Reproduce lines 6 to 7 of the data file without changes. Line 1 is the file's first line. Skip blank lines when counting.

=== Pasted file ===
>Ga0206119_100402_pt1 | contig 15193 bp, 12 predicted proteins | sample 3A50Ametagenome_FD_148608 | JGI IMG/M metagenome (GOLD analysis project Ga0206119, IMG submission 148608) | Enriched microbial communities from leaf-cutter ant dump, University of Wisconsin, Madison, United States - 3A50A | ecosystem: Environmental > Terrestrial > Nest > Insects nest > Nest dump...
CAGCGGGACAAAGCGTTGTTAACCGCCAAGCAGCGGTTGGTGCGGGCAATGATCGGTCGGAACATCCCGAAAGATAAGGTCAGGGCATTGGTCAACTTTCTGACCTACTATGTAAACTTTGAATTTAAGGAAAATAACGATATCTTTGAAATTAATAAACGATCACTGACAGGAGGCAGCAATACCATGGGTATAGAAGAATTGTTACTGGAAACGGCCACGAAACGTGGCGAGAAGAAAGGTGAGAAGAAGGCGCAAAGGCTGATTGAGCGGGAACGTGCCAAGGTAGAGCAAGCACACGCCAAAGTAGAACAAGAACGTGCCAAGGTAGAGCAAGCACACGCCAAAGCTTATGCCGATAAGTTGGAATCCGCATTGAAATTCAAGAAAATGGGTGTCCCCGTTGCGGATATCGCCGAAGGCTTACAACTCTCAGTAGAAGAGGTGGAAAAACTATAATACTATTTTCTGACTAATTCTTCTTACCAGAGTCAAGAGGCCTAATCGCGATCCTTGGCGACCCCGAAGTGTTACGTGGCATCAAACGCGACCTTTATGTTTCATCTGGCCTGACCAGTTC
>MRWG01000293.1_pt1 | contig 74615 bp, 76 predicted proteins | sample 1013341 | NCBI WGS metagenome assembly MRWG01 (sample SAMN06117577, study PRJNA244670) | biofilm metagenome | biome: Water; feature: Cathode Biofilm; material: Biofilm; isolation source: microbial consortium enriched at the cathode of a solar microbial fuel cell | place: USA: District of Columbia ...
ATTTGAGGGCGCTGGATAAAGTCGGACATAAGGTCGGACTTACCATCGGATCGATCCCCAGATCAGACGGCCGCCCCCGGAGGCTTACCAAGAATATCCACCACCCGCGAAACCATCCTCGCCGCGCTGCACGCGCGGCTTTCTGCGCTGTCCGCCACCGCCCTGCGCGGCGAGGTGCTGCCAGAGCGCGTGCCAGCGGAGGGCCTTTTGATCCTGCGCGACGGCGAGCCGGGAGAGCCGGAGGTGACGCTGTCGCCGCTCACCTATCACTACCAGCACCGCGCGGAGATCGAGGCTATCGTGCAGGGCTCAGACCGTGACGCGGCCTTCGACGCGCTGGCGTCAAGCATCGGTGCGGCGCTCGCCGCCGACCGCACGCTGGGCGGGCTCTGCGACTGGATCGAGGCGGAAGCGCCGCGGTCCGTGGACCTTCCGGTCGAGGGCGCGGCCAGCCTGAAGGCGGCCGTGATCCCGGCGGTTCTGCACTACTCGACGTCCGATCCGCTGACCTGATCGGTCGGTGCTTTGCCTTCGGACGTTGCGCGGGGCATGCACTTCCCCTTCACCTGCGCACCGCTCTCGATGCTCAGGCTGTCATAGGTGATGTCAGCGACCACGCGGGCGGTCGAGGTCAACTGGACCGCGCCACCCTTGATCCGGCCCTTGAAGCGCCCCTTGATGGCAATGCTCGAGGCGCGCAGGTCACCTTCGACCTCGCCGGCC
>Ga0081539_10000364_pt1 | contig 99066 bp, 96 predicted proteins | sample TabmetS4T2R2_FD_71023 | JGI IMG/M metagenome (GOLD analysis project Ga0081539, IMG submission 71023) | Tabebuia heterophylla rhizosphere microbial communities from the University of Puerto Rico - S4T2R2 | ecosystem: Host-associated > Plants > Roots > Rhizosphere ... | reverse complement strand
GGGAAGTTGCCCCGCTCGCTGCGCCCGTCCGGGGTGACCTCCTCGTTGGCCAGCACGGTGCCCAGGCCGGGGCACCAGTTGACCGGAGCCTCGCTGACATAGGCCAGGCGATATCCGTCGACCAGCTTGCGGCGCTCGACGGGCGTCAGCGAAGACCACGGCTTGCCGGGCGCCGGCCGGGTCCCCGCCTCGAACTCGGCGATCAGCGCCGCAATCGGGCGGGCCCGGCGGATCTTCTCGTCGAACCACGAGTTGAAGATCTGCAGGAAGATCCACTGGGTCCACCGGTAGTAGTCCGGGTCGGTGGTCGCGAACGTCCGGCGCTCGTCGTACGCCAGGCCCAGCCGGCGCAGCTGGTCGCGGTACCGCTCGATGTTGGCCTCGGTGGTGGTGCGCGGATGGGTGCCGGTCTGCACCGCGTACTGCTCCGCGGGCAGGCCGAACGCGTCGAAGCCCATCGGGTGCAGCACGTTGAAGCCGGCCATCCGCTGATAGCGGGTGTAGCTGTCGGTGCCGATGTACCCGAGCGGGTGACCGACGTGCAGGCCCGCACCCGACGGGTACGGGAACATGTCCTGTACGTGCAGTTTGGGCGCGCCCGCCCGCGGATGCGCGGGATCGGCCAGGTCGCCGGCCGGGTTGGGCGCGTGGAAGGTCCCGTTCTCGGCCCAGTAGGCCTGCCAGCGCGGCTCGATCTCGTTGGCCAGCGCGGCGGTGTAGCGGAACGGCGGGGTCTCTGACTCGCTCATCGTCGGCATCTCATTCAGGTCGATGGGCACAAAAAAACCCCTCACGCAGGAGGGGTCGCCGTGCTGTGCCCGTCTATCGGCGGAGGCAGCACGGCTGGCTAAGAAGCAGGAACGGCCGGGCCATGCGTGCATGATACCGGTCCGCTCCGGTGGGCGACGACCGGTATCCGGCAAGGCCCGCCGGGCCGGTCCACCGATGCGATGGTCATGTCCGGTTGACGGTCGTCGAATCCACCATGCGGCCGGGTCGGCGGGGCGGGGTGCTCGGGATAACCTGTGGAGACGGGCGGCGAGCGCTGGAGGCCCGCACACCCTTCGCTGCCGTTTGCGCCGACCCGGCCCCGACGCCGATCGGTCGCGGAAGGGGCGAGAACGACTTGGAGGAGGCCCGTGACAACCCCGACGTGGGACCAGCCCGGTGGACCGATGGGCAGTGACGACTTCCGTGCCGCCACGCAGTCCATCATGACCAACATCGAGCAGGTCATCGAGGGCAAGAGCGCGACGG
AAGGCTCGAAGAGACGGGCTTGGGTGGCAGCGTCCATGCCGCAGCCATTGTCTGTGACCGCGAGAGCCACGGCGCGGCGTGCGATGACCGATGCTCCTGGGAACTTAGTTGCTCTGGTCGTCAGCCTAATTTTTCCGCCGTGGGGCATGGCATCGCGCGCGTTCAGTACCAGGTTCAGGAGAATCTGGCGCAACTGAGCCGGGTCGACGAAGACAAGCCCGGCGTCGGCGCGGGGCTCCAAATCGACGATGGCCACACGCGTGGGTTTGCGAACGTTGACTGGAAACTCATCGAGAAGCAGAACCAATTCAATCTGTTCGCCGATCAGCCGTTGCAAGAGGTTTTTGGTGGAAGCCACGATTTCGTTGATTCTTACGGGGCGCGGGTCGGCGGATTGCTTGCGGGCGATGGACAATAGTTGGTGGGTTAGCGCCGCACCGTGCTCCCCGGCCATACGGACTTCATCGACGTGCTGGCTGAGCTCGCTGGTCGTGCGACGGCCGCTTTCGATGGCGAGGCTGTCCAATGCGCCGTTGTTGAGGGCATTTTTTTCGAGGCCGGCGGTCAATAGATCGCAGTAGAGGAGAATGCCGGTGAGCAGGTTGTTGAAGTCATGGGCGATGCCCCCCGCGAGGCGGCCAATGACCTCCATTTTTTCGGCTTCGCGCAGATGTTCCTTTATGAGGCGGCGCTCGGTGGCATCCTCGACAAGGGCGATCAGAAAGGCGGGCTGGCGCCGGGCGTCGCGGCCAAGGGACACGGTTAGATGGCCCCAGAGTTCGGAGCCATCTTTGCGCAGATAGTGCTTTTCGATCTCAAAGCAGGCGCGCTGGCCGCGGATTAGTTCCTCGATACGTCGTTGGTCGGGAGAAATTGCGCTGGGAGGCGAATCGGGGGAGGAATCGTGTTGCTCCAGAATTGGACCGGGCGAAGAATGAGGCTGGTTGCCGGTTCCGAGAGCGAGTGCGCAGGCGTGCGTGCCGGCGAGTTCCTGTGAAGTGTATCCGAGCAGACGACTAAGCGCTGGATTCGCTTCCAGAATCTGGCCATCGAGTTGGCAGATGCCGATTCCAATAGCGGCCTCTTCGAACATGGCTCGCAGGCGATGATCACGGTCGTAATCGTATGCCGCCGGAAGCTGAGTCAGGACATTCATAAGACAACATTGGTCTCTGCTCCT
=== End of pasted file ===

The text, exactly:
GGGAAGTTGCCCCGCTCGCTGCGCCCGTCCGGGGTGACCTCCTCGTTGGCCAGCACGGTGCCCAGGCCGGGGCACCAGTTGACCGGAGCCTCGCTGACATAGGCCAGGCGATATCCGTCGACCAGCTTGCGGCGCTCGACGGGCGTCAGCGAAGACCACGGCTTGCCGGGCGCCGGCCGGGTCCCCGCCTCGAACTCGGCGATCAGCGCCGCAATCGGGCGGGCCCGGCGGATCTTCTCGTCGAACCACGAGTTGAAGATCTGCAGGAAGATCCACTGGGTCCACCGGTAGTAGTCCGGGTCGGTGGTCGCGAACGTCCGGCGCTCGTCGTACGCCAGGCCCAGCCGGCGCAGCTGGTCGCGGTACCGCTCGATGTTGGCCTCGGTGGTGGTGCGCGGATGGGTGCCGGTCTGCACCGCGTACTGCTCCGCGGGCAGGCCGAACGCGTCGAAGCCCATCGGGTGCAGCACGTTGAAGCCGGCCATCCGCTGATAGCGGGTGTAGCTGTCGGTGCCGATGTACCCGAGCGGGTGACCGACGTGCAGGCCCGCACCCGACGGGTACGGGAACATGTCCTGTACGTGCAGTTTGGGCGCGCCCGCCCGCGGATGCGCGGGATCGGCCAGGTCGCCGGCCGGGTTGGGCGCGTGGAAGGTCCCGTTCTCGGCCCAGTAGGCCTGCCAGCGCGGCTCGATCTCGTTGGCCAGCGCGGCGGTGTAGCGGAACGGCGGGGTCTCTGACTCGCTCATCGTCGGCATCTCATTCAGGTCGATGGGCACAAAAAAACCCCTCACGCAGGAGGGGTCGCCGTGCTGTGCCCGTCTATCGGCGGAGGCAGCACGGCTGGCTAAGAAGCAGGAACGGCCGGGCCATGCGTGCATGATACCGGTCCGCTCCGGTGGGCGACGACCGGTATCCGGCAAGGCCCGCCGGGCCGGTCCACCGATGCGATGGTCATGTCCGGTTGACGGTCGTCGAATCCACCATGCGGCCGGGTCGGCGGGGCGGGGTGCTCGGGATAACCTGTGGAGACGGGCGGCGAGCGCTGGAGGCCCGCACACCCTTCGCTGCCGTTTGCGCCGACCCGGCCCCGACGCCGATCGGTCGCGGAAGGGGCGAGAACGACTTGGAGGAGGCCCGTGACAACCCCGACGTGGGACCAGCCCGGTGGACCGATGGGCAGTGACGACTTCCGTGCCGCCACGCAGTCCATCATGACCAACATCGAGCAGGTCATCGAGGGCAAGAGCGCGACGG
AAGGCTCGAAGAGACGGGCTTGGGTGGCAGCGTCCATGCCGCAGCCATTGTCTGTGACCGCGAGAGCCACGGCGCGGCGTGCGATGACCGATGCTCCTGGGAACTTAGTTGCTCTGGTCGTCAGCCTAATTTTTCCGCCGTGGGGCATGGCATCGCGCGCGTTCAGTACCAGGTTCAGGAGAATCTGGCGCAACTGAGCCGGGTCGACGAAGACAAGCCCGGCGTCGGCGCGGGGCTCCAAATCGACGATGGCCACACGCGTGGGTTTGCGAACGTTGACTGGAAACTCATCGAGAAGCAGAACCAATTCAATCTGTTCGCCGATCAGCCGTTGCAAGAGGTTTTTGGTGGAAGCCACGATTTCGTTGATTCTTACGGGGCGCGGGTCGGCGGATTGCTTGCGGGCGATGGACAATAGTTGGTGGGTTAGCGCCGCACCGTGCTCCCCGGCCATACGGACTTCATCGACGTGCTGGCTGAGCTCGCTGGTCGTGCGACGGCCGCTTTCGATGGCGAGGCTGTCCAATGCGCCGTTGTTGAGGGCATTTTTTTCGAGGCCGGCGGTCAATAGATCGCAGTAGAGGAGAATGCCGGTGAGCAGGTTGTTGAAGTCATGGGCGATGCCCCCCGCGAGGCGGCCAATGACCTCCATTTTTTCGGCTTCGCGCAGATGTTCCTTTATGAGGCGGCGCTCGGTGGCATCCTCGACAAGGGCGATCAGAAAGGCGGGCTGGCGCCGGGCGTCGCGGCCAAGGGACACGGTTAGATGGCCCCAGAGTTCGGAGCCATCTTTGCGCAGATAGTGCTTTTCGATCTCAAAGCAGGCGCGCTGGCCGCGGATTAGTTCCTCGATACGTCGTTGGTCGGGAGAAATTGCGCTGGGAGGCGAATCGGGGGAGGAATCGTGTTGCTCCAGAATTGGACCGGGCGAAGAATGAGGCTGGTTGCCGGTTCCGAGAGCGAGTGCGCAGGCGTGCGTGCCGGCGAGTTCCTGTGAAGTGTATCCGAGCAGACGACTAAGCGCTGGATTCGCTTCCAGAATCTGGCCATCGAGTTGGCAGATGCCGATTCCAATAGCGGCCTCTTCGAACATGGCTCGCAGGCGATGATCACGGTCGTAATCGTATGCCGCCGGAAGCTGAGTCAGGACATTCATAAGACAACATTGGTCTCTGCTCCT